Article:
Feb 25 2010

Finding help?

Published by Reesa at 4:37 pm under Writing, callie, characterization

She paused again to scan the horizon. It was harder to tell at night, but the street had grown larger and with more commercial and industrial blocks for some time now. She thought the pattern of street lights ahead showed an overpass intersection not far off. She pulled out the paper and unfolded it, holding the sides firmly with both hand to protect against the errant breezes.

It began the way Z’Aria had always envisioned it would:

She accelerates carefully up the ramped access, breathes calmly and evenly as her car makes the first curve with no incident, just like every time, and now she is coming around the second curve, she can see the down ramp, but she’s no longer turning, there must have been an impact pushing her forward yet she can’t hear anything can’t feel can’t see anything but the looming expanse of concrete and such a lovely blue sky, and then there’s nothing but the sky expanding endless and forever and oh if only she could keep soaring up up up and away from crappy jobs and ended relationships and failed expectations and deathtrap overpasses

and it’s still cresting, still peaking, and she must be out in that sky for the end of this. Quickly now, her fingers work of their own accord easily and it’s freefall, baby, as close to space as you can reach, leave the metal casings and the boxes behind and if at no other moment than now own this blessed given body in one glorious endless rushing instant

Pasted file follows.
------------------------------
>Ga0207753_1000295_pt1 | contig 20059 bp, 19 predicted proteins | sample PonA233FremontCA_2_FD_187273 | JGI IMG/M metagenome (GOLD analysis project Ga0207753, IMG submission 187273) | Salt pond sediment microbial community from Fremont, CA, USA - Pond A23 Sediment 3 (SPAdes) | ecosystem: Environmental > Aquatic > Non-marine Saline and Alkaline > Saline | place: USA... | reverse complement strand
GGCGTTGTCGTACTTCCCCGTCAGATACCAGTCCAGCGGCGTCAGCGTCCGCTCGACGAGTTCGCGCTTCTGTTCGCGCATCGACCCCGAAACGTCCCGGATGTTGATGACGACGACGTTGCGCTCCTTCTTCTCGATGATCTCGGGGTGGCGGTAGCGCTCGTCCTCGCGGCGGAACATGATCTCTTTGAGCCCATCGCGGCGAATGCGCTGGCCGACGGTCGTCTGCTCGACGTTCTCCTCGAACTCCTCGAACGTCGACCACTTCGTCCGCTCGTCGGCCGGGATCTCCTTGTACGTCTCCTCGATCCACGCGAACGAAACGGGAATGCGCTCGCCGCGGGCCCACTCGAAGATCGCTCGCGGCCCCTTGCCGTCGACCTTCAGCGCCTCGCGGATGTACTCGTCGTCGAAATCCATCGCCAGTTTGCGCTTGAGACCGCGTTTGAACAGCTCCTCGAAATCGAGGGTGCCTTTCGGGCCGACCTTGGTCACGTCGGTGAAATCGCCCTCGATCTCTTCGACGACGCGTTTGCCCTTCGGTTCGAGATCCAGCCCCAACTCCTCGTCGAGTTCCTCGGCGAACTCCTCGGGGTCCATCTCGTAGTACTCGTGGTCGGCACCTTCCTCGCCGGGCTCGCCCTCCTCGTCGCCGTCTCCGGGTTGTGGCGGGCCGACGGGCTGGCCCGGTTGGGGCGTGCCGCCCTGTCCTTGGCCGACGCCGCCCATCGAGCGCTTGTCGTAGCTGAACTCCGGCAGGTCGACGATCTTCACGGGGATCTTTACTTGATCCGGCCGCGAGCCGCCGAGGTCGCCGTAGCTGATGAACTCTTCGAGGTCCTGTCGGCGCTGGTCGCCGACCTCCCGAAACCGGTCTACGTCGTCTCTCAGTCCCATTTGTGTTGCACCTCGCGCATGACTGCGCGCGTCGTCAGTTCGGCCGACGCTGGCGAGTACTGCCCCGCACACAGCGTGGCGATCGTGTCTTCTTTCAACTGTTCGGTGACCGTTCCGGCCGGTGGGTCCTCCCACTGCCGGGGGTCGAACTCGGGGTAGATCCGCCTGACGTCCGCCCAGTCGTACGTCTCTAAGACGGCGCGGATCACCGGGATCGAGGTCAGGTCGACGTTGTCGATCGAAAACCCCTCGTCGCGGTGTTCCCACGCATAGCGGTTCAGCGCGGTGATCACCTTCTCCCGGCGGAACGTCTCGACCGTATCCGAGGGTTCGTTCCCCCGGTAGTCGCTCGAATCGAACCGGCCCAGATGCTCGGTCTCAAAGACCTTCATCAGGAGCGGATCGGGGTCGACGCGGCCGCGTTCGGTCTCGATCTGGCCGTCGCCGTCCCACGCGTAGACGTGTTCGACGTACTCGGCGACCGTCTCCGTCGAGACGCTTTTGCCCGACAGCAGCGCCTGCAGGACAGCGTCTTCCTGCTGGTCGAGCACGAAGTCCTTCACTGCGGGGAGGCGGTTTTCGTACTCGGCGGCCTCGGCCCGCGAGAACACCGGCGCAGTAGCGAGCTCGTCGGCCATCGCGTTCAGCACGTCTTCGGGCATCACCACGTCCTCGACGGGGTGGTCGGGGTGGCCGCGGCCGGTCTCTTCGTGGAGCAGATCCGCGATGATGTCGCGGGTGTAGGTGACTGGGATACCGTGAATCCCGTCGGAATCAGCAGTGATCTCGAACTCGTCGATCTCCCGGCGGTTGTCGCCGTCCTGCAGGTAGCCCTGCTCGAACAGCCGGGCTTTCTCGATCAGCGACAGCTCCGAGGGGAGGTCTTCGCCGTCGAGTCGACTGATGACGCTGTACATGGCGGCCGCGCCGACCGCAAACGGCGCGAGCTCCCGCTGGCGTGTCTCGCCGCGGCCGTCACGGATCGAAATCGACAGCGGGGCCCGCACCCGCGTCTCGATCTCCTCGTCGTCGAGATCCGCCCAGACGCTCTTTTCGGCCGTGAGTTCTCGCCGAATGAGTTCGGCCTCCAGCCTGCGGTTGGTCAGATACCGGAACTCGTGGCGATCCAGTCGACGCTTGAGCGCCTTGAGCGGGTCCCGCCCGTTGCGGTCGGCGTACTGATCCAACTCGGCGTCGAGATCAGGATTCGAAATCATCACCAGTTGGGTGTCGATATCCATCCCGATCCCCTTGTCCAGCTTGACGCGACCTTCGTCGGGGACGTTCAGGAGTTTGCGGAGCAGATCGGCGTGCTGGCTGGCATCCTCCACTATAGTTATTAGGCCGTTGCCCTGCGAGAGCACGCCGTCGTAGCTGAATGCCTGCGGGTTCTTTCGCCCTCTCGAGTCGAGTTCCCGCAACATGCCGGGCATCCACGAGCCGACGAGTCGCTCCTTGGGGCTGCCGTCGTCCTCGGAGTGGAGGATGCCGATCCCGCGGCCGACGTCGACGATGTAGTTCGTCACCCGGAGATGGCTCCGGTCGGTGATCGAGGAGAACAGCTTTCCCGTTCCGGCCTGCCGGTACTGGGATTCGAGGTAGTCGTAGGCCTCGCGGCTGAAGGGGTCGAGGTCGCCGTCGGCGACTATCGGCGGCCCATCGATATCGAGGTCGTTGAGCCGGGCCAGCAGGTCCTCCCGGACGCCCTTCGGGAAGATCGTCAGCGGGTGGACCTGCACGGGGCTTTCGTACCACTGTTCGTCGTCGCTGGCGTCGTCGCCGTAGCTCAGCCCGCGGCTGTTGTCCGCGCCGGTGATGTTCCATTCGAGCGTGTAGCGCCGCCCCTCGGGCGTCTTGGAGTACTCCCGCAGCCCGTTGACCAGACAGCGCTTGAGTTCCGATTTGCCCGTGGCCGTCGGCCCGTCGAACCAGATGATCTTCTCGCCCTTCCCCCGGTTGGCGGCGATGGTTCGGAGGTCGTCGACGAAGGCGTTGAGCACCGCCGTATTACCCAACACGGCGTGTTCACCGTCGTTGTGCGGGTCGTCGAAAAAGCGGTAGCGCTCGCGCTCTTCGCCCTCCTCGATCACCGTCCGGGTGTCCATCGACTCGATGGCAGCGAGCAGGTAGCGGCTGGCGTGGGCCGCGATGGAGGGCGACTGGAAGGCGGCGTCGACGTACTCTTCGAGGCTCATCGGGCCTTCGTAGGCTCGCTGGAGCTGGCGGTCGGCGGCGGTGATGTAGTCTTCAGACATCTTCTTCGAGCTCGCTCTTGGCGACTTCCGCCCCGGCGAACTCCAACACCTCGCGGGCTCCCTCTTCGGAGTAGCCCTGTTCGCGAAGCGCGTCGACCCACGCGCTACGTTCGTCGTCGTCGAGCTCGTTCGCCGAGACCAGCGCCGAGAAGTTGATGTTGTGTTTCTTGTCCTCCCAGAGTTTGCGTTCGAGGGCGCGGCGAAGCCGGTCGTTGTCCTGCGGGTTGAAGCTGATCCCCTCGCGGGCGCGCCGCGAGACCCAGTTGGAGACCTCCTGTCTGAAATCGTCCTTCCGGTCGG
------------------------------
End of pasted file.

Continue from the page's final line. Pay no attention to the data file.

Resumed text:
she can see the concrete far below and the car falling and knows she is falling too but turns face upward to bathe in blue and white and now she is not falling but flying, soaring, cresting as she lives every inch of her skin in full beauty and she matters.

No one could have been more surprised than Z’Aria when she opened her eyes to a sliver of new moon against a backdrop of unknown constellations above her, as she lay sprawled upon the hard ground.

She was operating on the presumption that, however disguised, it was this madhouse’s version of a set of directions. It was perhaps a more bold and rash assumption than she usually made, but this didn’t seem an entirely logical environment. And the paper had shown up as she’d followed Carrie’s directions to be on the move. And there was a similar intersection just ahead. And that was entirely enough doubt and self-justified reflection on her own actions for now; she shook her head slightly and replaced the paper in her pocket. She’d decide what to do next when she learned what the overpass held.

Deserted overpasses at night gave an eerie sensation when one stood near them. Though it wasn’t her first time to learn this, she enjoyed the reminder as she surveyed the soaring concrete pillars and arcs interweaving the night sky above her. She checked the stars quickly to confirm that there were no visible familiar constellations, then turned her attention to ground-level. At the overpass nearest the ground, she saw what appeared to be a homeless crash space nearly hidden in the shadows under the right side of the bridge. When a second scan of the immediate area brought nothing more interesting to inspect, she moved close enough that she could more clearly see what the shadows held.